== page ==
Cameron pulled in all directions on Europe

Ed Miliband accuses Cameron of leading the UK to the EU "exit" as David Davis demands two referendums.

Ken Clarke is one of the few prominent Conservative politicians still prepared to make the case for EU integration and he did it with gusto on the Today programme this morning. It was "complete folly" to put our membership at risk, he said, lamenting that the country had gone into "a nervous breakdown" over the subject. He dismissed the 53 Tory MPs who voted for a real-terms cut in the EU budget as "extreme Eurosceptics" and revealed that David Cameron had assured him that he was committed to continued British membership of the union.

"David Cameron assures the public, he’s always assured me, that he believes, as I do, that Britain’s place in the modern world has got to be in the EU.

It would be a disaster for our influence in global political events; it would be a disaster for the British economy, if we were to leave the EU. It damages our influence in these great critical events of the moment if we keep casting doubt on our continued membership."

Cameron, meanwhile, is being pulled in all directions on Europe today. In a speech at the CBI's annual conference, (which will also hear addresses from Cameron, Vince Cable and Boris Johnson), Ed Miliband will accuse him of allowing Britain to "sleepwalk towards exit" in a "betrayal of our national interest."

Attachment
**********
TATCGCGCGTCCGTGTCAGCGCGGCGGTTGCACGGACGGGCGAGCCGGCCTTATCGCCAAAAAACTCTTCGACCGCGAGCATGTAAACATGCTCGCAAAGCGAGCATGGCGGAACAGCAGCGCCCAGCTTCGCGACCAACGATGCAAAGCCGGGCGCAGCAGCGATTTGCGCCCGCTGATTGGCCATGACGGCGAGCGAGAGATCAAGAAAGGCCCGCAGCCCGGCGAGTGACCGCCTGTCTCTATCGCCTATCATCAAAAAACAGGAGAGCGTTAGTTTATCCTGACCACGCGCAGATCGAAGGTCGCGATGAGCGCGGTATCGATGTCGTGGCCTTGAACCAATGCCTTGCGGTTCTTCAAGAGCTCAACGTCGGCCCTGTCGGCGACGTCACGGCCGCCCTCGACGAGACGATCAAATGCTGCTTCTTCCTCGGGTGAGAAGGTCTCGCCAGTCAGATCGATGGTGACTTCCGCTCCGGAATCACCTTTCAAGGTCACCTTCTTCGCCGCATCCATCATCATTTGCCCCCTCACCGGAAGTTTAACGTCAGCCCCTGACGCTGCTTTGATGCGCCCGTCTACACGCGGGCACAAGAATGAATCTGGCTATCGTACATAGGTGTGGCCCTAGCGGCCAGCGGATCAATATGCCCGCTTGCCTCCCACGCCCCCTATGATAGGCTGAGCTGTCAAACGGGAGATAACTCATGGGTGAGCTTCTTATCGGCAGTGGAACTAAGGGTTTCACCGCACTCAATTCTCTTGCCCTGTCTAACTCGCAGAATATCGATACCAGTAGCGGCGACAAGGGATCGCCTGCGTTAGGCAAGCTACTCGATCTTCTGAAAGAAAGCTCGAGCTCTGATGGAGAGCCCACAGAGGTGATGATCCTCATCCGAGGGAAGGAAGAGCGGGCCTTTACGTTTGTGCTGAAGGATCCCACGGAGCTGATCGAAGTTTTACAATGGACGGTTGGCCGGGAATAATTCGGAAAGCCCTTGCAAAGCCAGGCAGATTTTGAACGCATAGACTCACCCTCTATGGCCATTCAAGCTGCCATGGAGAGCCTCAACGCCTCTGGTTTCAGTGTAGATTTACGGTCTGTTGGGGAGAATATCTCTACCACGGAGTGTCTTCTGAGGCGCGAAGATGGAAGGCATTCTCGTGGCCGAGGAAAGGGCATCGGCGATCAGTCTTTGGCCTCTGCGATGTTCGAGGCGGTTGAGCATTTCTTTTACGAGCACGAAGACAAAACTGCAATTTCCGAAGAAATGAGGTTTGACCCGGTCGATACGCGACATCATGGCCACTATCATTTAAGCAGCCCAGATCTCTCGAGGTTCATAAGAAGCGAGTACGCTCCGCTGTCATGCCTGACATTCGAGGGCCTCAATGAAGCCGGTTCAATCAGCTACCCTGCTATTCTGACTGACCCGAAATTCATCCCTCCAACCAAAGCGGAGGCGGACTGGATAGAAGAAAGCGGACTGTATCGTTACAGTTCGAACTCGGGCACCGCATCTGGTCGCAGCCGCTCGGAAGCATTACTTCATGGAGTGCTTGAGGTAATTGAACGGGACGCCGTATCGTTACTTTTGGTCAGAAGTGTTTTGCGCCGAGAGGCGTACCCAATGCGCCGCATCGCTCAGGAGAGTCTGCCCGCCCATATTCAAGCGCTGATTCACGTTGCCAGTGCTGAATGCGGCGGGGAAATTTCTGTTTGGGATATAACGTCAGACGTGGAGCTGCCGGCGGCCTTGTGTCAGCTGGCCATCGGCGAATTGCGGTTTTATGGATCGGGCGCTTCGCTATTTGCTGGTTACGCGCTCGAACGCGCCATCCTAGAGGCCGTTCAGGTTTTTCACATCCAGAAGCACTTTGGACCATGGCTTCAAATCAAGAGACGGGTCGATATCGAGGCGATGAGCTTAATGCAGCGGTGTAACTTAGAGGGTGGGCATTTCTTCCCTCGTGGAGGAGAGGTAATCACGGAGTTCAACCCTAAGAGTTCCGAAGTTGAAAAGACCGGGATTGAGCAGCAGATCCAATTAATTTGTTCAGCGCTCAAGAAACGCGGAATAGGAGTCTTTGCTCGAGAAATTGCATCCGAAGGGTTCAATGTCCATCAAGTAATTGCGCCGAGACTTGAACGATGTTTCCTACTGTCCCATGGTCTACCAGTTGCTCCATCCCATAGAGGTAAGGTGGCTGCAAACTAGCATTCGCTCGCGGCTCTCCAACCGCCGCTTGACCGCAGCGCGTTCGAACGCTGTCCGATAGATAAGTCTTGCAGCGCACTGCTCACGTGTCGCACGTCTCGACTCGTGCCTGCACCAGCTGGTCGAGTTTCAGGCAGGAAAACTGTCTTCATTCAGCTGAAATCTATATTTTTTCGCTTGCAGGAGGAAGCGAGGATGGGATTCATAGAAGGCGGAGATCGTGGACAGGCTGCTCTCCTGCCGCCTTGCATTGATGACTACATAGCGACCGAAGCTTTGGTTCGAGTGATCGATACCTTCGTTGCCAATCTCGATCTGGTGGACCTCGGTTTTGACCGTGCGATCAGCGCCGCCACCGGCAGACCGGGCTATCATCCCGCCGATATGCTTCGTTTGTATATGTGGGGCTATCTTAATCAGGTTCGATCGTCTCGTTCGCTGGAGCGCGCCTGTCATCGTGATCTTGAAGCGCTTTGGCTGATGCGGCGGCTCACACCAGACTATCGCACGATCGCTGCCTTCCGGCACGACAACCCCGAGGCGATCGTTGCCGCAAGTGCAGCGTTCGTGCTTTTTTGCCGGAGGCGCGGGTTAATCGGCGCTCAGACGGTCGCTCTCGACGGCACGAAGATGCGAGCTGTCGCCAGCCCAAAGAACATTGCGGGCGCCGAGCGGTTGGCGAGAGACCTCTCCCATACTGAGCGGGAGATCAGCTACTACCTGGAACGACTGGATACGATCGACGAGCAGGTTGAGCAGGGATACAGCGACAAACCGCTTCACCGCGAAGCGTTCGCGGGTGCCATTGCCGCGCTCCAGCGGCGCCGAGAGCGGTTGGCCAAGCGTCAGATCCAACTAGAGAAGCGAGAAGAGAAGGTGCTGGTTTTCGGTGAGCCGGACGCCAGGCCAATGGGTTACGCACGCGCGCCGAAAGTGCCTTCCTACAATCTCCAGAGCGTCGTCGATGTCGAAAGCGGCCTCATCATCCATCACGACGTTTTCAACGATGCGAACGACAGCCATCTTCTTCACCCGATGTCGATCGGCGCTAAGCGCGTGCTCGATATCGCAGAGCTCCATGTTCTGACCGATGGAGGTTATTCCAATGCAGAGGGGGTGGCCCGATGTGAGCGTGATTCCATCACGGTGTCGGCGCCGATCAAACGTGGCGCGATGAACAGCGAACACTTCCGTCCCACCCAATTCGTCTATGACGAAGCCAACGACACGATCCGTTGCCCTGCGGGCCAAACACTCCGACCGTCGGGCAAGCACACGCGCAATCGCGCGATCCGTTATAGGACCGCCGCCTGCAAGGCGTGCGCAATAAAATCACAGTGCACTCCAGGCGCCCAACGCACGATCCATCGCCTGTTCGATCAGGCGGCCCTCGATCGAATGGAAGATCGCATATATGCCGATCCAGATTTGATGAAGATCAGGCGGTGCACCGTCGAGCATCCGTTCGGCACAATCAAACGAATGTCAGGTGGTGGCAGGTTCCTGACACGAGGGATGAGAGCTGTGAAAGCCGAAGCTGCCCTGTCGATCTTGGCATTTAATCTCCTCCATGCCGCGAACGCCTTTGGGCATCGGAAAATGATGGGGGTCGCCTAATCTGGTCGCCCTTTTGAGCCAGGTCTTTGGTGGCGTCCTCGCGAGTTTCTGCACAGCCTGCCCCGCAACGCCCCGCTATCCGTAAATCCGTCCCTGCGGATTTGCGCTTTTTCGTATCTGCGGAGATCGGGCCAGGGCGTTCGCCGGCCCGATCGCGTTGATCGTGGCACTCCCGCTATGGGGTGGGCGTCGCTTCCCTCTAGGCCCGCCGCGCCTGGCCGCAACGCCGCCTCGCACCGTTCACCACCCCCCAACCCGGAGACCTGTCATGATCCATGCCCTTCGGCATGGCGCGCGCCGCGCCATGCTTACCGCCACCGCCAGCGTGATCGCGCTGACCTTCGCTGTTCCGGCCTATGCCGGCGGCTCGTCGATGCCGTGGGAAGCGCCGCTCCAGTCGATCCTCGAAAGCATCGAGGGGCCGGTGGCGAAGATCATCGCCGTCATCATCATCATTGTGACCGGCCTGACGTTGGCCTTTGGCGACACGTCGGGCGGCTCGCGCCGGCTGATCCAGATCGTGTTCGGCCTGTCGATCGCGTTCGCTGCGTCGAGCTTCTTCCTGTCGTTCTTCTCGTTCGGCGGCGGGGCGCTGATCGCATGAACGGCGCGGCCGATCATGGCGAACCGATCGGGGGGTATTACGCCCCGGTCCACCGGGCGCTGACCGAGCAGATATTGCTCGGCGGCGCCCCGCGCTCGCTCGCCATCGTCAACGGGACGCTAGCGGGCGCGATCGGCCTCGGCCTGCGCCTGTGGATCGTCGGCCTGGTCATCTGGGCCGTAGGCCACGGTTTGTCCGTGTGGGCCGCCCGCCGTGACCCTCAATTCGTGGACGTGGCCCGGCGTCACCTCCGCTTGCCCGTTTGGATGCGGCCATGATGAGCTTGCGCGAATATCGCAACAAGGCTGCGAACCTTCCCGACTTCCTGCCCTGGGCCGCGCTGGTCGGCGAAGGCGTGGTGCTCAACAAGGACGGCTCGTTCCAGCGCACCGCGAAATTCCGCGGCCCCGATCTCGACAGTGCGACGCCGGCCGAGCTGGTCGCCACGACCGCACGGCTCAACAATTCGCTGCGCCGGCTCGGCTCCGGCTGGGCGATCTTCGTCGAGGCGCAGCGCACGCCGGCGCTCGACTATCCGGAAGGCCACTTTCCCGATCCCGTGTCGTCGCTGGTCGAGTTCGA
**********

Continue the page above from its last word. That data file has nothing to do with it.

The Labour leader will say:

For more than three decades, our membership of the EU has seemed to be a settled question. Not any more.

Public scepticism about the EU has been on the rise for some time. Some cabinet ministers in this government now openly say we would be better off outside the EU.

And many of our traditional allies in Europe clearly think Britain is heading to the exit door. Those of us, like me, who passionately believe that Britain is stronger in the EU cannot be silent in a situation like this. I will not allow our country to sleepwalk towards exit because it would be a betrayal of our national interest.

He will add that were the UK to leave the EU, it would be "the United States, China, the EU in the negotiating room - and Britain in the overflow room. We would end up competing on low wages and low skills: an offshore low-value economy, a race to the bottom".

At the same time, Cameron's former leadership rival David Davis will use a speech at St Stephen's Club to call for the PM to offer not one but two referendums on Europe. The first would be a vote on what powers the government should seek to repatriate from Brussels, the second, to be held following the conclusion of negotiations, would be a vote on whether to remain in the EU.

Cameron is still expected to use a speech before Christmas to outline plans to hold a referendum after the next election on a "new EU settlement" for Britain, but Davis and other Tory MPs are growing increasingly impatient. As Davis said on the Andrew Marr Show yesterday: "Nobody believes it and why should they? The British public have been promised a referendum by the three major parties, and every single one has not delivered. Now, they may have their reasons, but they haven’t delivered and so the public feel they’ve been lied to – they won’t believe any more promises on referenda actually."